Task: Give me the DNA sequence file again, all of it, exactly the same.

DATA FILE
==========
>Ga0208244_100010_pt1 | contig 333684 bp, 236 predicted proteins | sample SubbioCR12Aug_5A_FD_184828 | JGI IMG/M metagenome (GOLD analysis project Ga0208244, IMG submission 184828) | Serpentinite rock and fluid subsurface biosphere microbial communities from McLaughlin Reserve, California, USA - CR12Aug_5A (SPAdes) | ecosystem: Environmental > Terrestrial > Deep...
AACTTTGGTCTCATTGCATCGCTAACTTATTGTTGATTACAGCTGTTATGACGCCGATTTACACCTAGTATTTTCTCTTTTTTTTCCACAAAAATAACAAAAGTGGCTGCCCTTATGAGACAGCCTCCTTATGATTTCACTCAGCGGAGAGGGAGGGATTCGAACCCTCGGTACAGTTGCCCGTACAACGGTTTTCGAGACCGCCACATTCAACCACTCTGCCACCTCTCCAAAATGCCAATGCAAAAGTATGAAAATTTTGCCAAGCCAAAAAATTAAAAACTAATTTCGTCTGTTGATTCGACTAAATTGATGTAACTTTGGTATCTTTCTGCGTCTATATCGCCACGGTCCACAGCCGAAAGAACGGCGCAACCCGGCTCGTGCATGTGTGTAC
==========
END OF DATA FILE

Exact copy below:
>Ga0208244_100010_pt1 | contig 333684 bp, 236 predicted proteins | sample SubbioCR12Aug_5A_FD_184828 | JGI IMG/M metagenome (GOLD analysis project Ga0208244, IMG submission 184828) | Serpentinite rock and fluid subsurface biosphere microbial communities from McLaughlin Reserve, California, USA - CR12Aug_5A (SPAdes) | ecosystem: Environmental > Terrestrial > Deep...
AACTTTGGTCTCATTGCATCGCTAACTTATTGTTGATTACAGCTGTTATGACGCCGATTTACACCTAGTATTTTCTCTTTTTTTTCCACAAAAATAACAAAAGTGGCTGCCCTTATGAGACAGCCTCCTTATGATTTCACTCAGCGGAGAGGGAGGGATTCGAACCCTCGGTACAGTTGCCCGTACAACGGTTTTCGAGACCGCCACATTCAACCACTCTGCCACCTCTCCAAAATGCCAATGCAAAAGTATGAAAATTTTGCCAAGCCAAAAAATTAAAAACTAATTTCGTCTGTTGATTCGACTAAATTGATGTAACTTTGGTATCTTTCTGCGTCTATATCGCCACGGTCCACAGCCGAAAGAACGGCGCAACCCGGCTCGTGCATGTGTGTAC